Stuff to Do

Like any major city, you could spend months and fail to get all the cool stuff done.  Think about this as a highlight film.  There are a million things to do that I’m leaving out here.

London Eye

Everyone wants to ride the big ferris wheel.  Tube to Waterloo (Northern, Jubilee, Bakerloo, Waterloo & City), and then a walk to Jubilee Park, where the Eye is located.  You can (and should) book tickets in advance online.  If it’s a hot or a busy day, you want to pay a few £ more for the Fast Track tickets, which will let you skip the majority of the queue.  Great views of the city.  If it’s a hot day, the AC inside the big pods is VERY welcome.

The Shard

The Shard is the tallest building in Western Europe.  You can go all the way up to the very top to The View From the Shard, where the observation floors are 68-72, which only leaves the spire above you.  There’s nothing above you there (for now!).

Gong / Ting – in the Shangri La Hotel

Want to combine the high-floor view in the Shard with some cocktails or dinner?  Book a table in Gong for cocktails, or Ting for dinner.  Those are both in the Shangri La Hotel, in The Shard.  Both are located on the 52nd floor.  The view from Gong is absolutely fantastic.  Tables at Gong don’t come cheap – when we went it was a minimum £30/person minimum.  Ting is the restaurant.  As the names should tip you off, these are Asian-influenced places.

Pubs

These days, the majority of pubs you’ll come across are chains.  The major ones are All Bar One, Taylor-Walker and Fullers.  Of those, I tend to frequent Fullers locations.  My favorites would be the Artillery Arms, on Bunhill Row, near Old St Tube (Northern) or The Cat & The Canary, in Canary Wharf.  I also like the Henry Addington, also in Canary Wharf.

Food

London gets a bad rep for food.  It’s mostly unwarranted.  Yes, many “traditional” British dishes are bland or nasty, but there’s really no reason to eat all that stuff.  London is an extremely cosmopolitan city, and there’s something for everyone there.  Some of the places I like include Gig’s in Fitzrovia (Northern to Goodge St) – excellent Fish & Chips and Kebabs.  If Indian food is your thing, you’re in luck.  Some of the best Indian cuisine in the world is in London.  Two spots, both near Aldgate East Tube (District, Hammersmith & City) include Tayyab’s and Lahore Kebab House.  Tayyab’s has better ambiance, but I like the food at Lahore better.  Technically, Lahore is Pakistani, but it’s in the Punjabi region, so it’s close enough.  The food comes out fast & hot, and is amazingly good.  Lahore is a BYOB, and there’s an off-license (a convenience store that sells alcohol) at the corner.  Cobra is a nice beer to go with curry.  In the mood for a good burger?  London’s got you covered.  There’s Byron, who makes “proper hamburgers”, and they’re very tasty.  Back in the summer of 2013, it was all-out American burger chain war in Covent Garden, when both Five Guys and Shake Shack opened in Covent Garden.  Other popular spots include MEATLiquor and MEATMarket, among others.  One of my favorites that’s a little unusual – the Brown’s pub chain has a burger that’s a mix of Wild Boar & Chorizo, with Manchego cheese.  It’s amazingly tasty.  In the mood for Southern/BBQ?  Check out Joe’s in Covent Garden – great fried chicken and pulled pork.  High end Asian?  There’s always Sushi Samba or Roka – both excellent.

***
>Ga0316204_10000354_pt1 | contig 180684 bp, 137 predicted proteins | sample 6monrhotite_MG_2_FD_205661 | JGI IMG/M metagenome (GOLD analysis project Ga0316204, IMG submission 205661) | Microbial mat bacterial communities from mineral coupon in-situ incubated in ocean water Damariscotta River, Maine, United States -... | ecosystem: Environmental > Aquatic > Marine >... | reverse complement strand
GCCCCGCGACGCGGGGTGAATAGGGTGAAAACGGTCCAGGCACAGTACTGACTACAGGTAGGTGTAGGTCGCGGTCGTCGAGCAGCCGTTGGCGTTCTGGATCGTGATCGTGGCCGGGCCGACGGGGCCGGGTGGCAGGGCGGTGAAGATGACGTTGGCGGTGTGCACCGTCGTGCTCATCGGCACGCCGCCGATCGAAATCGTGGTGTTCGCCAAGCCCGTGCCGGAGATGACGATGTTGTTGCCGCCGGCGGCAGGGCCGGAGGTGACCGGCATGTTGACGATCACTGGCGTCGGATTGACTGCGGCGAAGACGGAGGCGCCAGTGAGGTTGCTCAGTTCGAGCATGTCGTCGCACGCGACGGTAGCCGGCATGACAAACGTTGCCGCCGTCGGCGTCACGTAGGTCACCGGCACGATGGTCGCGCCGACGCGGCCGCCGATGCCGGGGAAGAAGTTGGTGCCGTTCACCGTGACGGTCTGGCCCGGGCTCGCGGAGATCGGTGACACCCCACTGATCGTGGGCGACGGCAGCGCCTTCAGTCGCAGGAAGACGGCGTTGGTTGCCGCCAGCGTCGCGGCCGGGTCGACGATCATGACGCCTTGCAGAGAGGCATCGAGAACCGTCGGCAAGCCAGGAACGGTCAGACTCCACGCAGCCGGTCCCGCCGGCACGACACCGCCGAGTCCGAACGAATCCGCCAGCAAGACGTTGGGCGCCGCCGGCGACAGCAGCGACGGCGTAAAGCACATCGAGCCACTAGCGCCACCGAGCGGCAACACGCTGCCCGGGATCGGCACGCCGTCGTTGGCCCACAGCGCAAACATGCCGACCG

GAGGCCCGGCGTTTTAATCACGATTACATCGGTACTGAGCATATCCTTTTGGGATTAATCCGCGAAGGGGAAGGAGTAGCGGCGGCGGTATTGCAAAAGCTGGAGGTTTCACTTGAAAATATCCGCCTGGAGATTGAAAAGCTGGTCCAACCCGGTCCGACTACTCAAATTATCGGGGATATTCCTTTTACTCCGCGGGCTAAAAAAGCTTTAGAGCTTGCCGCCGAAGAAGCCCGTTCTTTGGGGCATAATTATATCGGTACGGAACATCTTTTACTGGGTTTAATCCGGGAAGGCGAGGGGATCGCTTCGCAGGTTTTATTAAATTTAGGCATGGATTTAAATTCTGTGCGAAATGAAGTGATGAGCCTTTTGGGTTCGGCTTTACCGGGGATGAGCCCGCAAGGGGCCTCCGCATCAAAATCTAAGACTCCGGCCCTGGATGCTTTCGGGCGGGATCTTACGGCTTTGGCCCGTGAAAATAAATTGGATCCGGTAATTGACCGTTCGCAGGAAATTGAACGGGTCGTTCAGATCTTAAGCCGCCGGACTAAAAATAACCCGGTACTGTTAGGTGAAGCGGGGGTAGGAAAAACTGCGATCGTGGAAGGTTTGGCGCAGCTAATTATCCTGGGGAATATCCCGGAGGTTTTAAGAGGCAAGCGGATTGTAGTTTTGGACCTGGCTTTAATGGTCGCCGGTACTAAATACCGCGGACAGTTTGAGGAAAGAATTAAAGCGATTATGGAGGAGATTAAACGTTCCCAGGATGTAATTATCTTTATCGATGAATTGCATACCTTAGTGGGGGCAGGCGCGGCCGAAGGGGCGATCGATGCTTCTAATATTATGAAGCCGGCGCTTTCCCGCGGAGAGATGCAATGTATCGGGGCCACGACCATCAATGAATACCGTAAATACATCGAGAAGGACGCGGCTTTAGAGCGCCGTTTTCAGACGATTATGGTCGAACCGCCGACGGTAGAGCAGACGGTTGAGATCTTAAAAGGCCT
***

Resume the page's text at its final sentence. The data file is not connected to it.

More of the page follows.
Museums

London is chock full of history and museums. There’s the British Museum, National Portrait Gallery, Tate Modern, among others.  Some slightly different ones we’ve checked out and enjoyed include the Churchill War Rooms (Westminster Tube) – where Winston Churchill and his cabinet lived & ran World War II from, or the Geffrye Museum (Hoxton on the Overground).  The Geffrye is a very interesting museum.  It’s the museum of the living room.  It features 16 living rooms, all done up in period style dating from the 1600s through about 2000.

Harry Potter Stuff

Into Harry Potter?  There’s tons to see & do.  You can book a tour of the Warner Brothers studio where the films were made.  It’s accessible by train, followed by a short cab ride.  In Central London, still plenty to see.  Looking for Platform 9 3/4?  Go to Kings Cross/St. Pancras Station (Victoria, Piccadilly, Northern, Hammersmith & City, Metropolitan).  Outside, there’s a whole setup, including a luggage trolley that’s chopped and attached to a brick wall, and a whole setup.  Want to see the site of the Leaky Cauldron, including the alley that the bad guy doing his Lost smoke monster impression flew up? Go to the corner of Great Newport Street and Charing Cross Road.  On Great Newport Street, there’s a small alley there between a couple of buildings..